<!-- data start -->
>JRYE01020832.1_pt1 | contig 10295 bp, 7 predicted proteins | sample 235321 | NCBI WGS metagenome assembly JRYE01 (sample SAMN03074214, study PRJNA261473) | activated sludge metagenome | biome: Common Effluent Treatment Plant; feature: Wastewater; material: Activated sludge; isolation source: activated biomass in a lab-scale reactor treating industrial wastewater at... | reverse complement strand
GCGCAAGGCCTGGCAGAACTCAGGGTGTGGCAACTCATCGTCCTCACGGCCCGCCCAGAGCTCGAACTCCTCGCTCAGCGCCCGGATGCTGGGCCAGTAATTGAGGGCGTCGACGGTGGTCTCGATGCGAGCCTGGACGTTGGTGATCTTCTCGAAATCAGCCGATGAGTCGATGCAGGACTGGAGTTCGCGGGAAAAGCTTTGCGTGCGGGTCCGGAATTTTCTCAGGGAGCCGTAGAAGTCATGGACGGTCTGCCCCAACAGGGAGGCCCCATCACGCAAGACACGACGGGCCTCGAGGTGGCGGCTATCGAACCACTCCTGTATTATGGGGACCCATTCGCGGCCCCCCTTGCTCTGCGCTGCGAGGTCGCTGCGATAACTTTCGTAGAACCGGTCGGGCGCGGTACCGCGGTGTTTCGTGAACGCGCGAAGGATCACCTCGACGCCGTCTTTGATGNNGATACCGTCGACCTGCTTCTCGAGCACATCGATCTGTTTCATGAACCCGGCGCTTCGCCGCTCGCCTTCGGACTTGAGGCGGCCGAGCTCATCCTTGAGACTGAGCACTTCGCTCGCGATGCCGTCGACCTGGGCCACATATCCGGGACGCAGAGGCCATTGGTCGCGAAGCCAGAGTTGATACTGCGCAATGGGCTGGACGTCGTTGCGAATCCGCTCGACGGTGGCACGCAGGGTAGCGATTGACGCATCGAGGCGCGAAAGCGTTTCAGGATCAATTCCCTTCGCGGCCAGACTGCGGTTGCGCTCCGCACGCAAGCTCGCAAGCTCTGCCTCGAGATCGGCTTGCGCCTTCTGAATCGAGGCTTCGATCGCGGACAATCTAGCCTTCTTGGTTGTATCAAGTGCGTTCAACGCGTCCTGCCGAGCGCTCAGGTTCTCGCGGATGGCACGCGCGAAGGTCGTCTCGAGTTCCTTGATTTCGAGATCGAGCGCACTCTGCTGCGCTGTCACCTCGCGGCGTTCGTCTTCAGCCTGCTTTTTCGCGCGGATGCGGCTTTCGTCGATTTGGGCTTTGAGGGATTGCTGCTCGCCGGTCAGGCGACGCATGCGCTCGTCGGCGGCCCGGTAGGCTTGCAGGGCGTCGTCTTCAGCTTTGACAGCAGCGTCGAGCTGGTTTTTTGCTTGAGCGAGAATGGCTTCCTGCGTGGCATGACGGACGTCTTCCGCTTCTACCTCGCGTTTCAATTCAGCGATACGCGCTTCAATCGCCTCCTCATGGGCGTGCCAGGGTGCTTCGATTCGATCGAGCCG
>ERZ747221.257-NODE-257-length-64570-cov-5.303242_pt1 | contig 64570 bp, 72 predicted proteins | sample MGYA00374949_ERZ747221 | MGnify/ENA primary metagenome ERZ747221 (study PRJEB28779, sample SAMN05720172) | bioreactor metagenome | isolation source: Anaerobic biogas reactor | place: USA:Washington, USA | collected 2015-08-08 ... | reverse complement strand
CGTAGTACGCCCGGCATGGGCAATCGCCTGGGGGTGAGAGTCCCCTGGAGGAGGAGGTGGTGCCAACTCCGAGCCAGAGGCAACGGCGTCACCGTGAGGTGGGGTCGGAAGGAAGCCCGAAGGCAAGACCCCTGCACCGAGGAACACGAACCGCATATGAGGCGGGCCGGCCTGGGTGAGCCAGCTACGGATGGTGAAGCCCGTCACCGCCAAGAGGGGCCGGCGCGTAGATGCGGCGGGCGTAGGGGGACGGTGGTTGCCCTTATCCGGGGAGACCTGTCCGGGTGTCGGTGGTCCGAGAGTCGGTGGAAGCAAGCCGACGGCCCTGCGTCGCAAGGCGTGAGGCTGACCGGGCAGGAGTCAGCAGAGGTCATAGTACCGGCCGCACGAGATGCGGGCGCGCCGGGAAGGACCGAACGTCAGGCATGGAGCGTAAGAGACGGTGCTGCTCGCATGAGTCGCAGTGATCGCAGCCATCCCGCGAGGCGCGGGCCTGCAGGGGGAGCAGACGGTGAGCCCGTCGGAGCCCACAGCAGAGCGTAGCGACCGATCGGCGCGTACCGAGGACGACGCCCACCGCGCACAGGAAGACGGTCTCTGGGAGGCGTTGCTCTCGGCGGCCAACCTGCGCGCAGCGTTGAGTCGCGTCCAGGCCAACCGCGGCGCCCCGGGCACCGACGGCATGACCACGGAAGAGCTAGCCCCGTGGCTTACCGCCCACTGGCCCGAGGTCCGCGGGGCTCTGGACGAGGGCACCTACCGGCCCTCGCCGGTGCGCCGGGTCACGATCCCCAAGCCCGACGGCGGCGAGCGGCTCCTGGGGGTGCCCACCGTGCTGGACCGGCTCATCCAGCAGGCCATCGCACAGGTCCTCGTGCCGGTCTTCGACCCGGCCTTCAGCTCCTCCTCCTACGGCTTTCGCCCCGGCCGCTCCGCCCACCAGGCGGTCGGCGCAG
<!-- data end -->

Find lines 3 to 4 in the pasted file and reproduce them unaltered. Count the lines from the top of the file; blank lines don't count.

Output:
>ERZ747221.257-NODE-257-length-64570-cov-5.303242_pt1 | contig 64570 bp, 72 predicted proteins | sample MGYA00374949_ERZ747221 | MGnify/ENA primary metagenome ERZ747221 (study PRJEB28779, sample SAMN05720172) | bioreactor metagenome | isolation source: Anaerobic biogas reactor | place: USA:Washington, USA | collected 2015-08-08 ... | reverse complement strand
CGTAGTACGCCCGGCATGGGCAATCGCCTGGGGGTGAGAGTCCCCTGGAGGAGGAGGTGGTGCCAACTCCGAGCCAGAGGCAACGGCGTCACCGTGAGGTGGGGTCGGAAGGAAGCCCGAAGGCAAGACCCCTGCACCGAGGAACACGAACCGCATATGAGGCGGGCCGGCCTGGGTGAGCCAGCTACGGATGGTGAAGCCCGTCACCGCCAAGAGGGGCCGGCGCGTAGATGCGGCGGGCGTAGGGGGACGGTGGTTGCCCTTATCCGGGGAGACCTGTCCGGGTGTCGGTGGTCCGAGAGTCGGTGGAAGCAAGCCGACGGCCCTGCGTCGCAAGGCGTGAGGCTGACCGGGCAGGAGTCAGCAGAGGTCATAGTACCGGCCGCACGAGATGCGGGCGCGCCGGGAAGGACCGAACGTCAGGCATGGAGCGTAAGAGACGGTGCTGCTCGCATGAGTCGCAGTGATCGCAGCCATCCCGCGAGGCGCGGGCCTGCAGGGGGAGCAGACGGTGAGCCCGTCGGAGCCCACAGCAGAGCGTAGCGACCGATCGGCGCGTACCGAGGACGACGCCCACCGCGCACAGGAAGACGGTCTCTGGGAGGCGTTGCTCTCGGCGGCCAACCTGCGCGCAGCGTTGAGTCGCGTCCAGGCCAACCGCGGCGCCCCGGGCACCGACGGCATGACCACGGAAGAGCTAGCCCCGTGGCTTACCGCCCACTGGCCCGAGGTCCGCGGGGCTCTGGACGAGGGCACCTACCGGCCCTCGCCGGTGCGCCGGGTCACGATCCCCAAGCCCGACGGCGGCGAGCGGCTCCTGGGGGTGCCCACCGTGCTGGACCGGCTCATCCAGCAGGCCATCGCACAGGTCCTCGTGCCGGTCTTCGACCCGGCCTTCAGCTCCTCCTCCTACGGCTTTCGCCCCGGCCGCTCCGCCCACCAGGCGGTCGGCGCAG